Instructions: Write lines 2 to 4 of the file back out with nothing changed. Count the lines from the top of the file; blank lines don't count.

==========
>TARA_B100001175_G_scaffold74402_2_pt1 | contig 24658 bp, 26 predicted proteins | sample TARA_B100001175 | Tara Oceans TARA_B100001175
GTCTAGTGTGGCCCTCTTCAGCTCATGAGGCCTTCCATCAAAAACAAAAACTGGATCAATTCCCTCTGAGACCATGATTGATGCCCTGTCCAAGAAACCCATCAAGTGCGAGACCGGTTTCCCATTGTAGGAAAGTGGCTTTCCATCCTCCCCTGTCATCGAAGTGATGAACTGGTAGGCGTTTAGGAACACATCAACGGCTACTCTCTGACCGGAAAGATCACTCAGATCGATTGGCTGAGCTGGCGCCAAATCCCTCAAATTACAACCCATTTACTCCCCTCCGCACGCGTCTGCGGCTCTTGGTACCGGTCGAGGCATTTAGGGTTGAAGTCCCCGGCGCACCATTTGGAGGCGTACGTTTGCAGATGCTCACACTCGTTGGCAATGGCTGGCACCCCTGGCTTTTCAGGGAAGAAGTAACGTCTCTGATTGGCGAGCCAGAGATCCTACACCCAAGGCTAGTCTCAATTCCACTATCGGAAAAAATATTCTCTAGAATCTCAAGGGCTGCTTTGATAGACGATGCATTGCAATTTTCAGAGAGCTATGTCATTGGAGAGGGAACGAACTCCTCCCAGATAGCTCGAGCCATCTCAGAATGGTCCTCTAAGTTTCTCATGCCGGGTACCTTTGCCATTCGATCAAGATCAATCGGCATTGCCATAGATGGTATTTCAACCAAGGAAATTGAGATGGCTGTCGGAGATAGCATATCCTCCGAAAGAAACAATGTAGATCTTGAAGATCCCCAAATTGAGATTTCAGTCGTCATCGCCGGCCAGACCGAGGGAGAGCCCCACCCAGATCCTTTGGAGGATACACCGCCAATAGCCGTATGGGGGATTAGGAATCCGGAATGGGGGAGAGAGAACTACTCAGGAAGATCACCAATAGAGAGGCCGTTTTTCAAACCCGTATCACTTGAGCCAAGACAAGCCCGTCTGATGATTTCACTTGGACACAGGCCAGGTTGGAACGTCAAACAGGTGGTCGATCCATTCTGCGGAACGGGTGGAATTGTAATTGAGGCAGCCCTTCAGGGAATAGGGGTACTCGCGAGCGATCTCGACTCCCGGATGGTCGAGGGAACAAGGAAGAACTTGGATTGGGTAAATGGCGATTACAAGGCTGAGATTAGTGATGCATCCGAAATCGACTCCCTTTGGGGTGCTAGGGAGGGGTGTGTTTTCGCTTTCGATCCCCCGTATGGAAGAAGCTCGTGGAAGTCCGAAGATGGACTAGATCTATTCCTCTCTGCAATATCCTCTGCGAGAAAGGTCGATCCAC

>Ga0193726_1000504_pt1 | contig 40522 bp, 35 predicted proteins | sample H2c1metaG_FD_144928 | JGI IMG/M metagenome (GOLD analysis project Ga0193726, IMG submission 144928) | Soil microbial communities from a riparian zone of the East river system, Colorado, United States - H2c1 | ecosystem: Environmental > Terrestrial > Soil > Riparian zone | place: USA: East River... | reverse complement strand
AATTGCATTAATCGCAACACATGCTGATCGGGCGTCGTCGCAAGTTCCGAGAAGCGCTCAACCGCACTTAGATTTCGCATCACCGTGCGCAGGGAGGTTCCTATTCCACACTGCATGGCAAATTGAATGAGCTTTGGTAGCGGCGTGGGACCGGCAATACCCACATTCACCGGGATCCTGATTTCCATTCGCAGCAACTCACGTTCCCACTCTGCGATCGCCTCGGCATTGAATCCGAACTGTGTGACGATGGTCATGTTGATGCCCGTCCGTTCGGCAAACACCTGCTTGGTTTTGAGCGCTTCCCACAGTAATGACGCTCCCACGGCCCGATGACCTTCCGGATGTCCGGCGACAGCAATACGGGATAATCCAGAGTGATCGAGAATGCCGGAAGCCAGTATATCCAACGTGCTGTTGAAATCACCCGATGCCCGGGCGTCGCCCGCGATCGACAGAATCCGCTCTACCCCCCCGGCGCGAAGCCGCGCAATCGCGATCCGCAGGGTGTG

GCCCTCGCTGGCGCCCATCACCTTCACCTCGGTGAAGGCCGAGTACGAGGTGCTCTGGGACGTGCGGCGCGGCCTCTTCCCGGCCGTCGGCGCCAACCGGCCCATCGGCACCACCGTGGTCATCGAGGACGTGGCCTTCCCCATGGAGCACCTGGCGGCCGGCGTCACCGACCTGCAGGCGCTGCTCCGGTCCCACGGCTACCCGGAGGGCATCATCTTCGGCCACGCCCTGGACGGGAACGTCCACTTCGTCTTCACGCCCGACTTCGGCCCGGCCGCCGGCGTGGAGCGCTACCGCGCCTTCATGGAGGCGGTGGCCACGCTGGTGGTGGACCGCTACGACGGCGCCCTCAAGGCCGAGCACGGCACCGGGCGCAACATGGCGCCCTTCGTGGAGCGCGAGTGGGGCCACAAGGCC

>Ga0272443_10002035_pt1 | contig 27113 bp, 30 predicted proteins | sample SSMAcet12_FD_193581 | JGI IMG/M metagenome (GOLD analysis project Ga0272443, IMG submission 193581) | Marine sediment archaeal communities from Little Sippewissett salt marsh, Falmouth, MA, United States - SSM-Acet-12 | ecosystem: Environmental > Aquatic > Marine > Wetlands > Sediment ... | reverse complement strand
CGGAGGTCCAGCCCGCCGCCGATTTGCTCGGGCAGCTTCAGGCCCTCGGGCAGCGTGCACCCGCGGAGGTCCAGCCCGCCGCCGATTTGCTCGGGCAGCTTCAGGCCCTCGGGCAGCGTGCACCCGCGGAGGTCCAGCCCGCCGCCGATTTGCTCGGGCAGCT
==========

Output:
GTCTAGTGTGGCCCTCTTCAGCTCATGAGGCCTTCCATCAAAAACAAAAACTGGATCAATTCCCTCTGAGACCATGATTGATGCCCTGTCCAAGAAACCCATCAAGTGCGAGACCGGTTTCCCATTGTAGGAAAGTGGCTTTCCATCCTCCCCTGTCATCGAAGTGATGAACTGGTAGGCGTTTAGGAACACATCAACGGCTACTCTCTGACCGGAAAGATCACTCAGATCGATTGGCTGAGCTGGCGCCAAATCCCTCAAATTACAACCCATTTACTCCCCTCCGCACGCGTCTGCGGCTCTTGGTACCGGTCGAGGCATTTAGGGTTGAAGTCCCCGGCGCACCATTTGGAGGCGTACGTTTGCAGATGCTCACACTCGTTGGCAATGGCTGGCACCCCTGGCTTTTCAGGGAAGAAGTAACGTCTCTGATTGGCGAGCCAGAGATCCTACACCCAAGGCTAGTCTCAATTCCACTATCGGAAAAAATATTCTCTAGAATCTCAAGGGCTGCTTTGATAGACGATGCATTGCAATTTTCAGAGAGCTATGTCATTGGAGAGGGAACGAACTCCTCCCAGATAGCTCGAGCCATCTCAGAATGGTCCTCTAAGTTTCTCATGCCGGGTACCTTTGCCATTCGATCAAGATCAATCGGCATTGCCATAGATGGTATTTCAACCAAGGAAATTGAGATGGCTGTCGGAGATAGCATATCCTCCGAAAGAAACAATGTAGATCTTGAAGATCCCCAAATTGAGATTTCAGTCGTCATCGCCGGCCAGACCGAGGGAGAGCCCCACCCAGATCCTTTGGAGGATACACCGCCAATAGCCGTATGGGGGATTAGGAATCCGGAATGGGGGAGAGAGAACTACTCAGGAAGATCACCAATAGAGAGGCCGTTTTTCAAACCCGTATCACTTGAGCCAAGACAAGCCCGTCTGATGATTTCACTTGGACACAGGCCAGGTTGGAACGTCAAACAGGTGGTCGATCCATTCTGCGGAACGGGTGGAATTGTAATTGAGGCAGCCCTTCAGGGAATAGGGGTACTCGCGAGCGATCTCGACTCCCGGATGGTCGAGGGAACAAGGAAGAACTTGGATTGGGTAAATGGCGATTACAAGGCTGAGATTAGTGATGCATCCGAAATCGACTCCCTTTGGGGTGCTAGGGAGGGGTGTGTTTTCGCTTTCGATCCCCCGTATGGAAGAAGCTCGTGGAAGTCCGAAGATGGACTAGATCTATTCCTCTCTGCAATATCCTCTGCGAGAAAGGTCGATCCAC

>Ga0193726_1000504_pt1 | contig 40522 bp, 35 predicted proteins | sample H2c1metaG_FD_144928 | JGI IMG/M metagenome (GOLD analysis project Ga0193726, IMG submission 144928) | Soil microbial communities from a riparian zone of the East river system, Colorado, United States - H2c1 | ecosystem: Environmental > Terrestrial > Soil > Riparian zone | place: USA: East River... | reverse complement strand
AATTGCATTAATCGCAACACATGCTGATCGGGCGTCGTCGCAAGTTCCGAGAAGCGCTCAACCGCACTTAGATTTCGCATCACCGTGCGCAGGGAGGTTCCTATTCCACACTGCATGGCAAATTGAATGAGCTTTGGTAGCGGCGTGGGACCGGCAATACCCACATTCACCGGGATCCTGATTTCCATTCGCAGCAACTCACGTTCCCACTCTGCGATCGCCTCGGCATTGAATCCGAACTGTGTGACGATGGTCATGTTGATGCCCGTCCGTTCGGCAAACACCTGCTTGGTTTTGAGCGCTTCCCACAGTAATGACGCTCCCACGGCCCGATGACCTTCCGGATGTCCGGCGACAGCAATACGGGATAATCCAGAGTGATCGAGAATGCCGGAAGCCAGTATATCCAACGTGCTGTTGAAATCACCCGATGCCCGGGCGTCGCCCGCGATCGACAGAATCCGCTCTACCCCCCCGGCGCGAAGCCGCGCAATCGCGATCCGCAGGGTGTG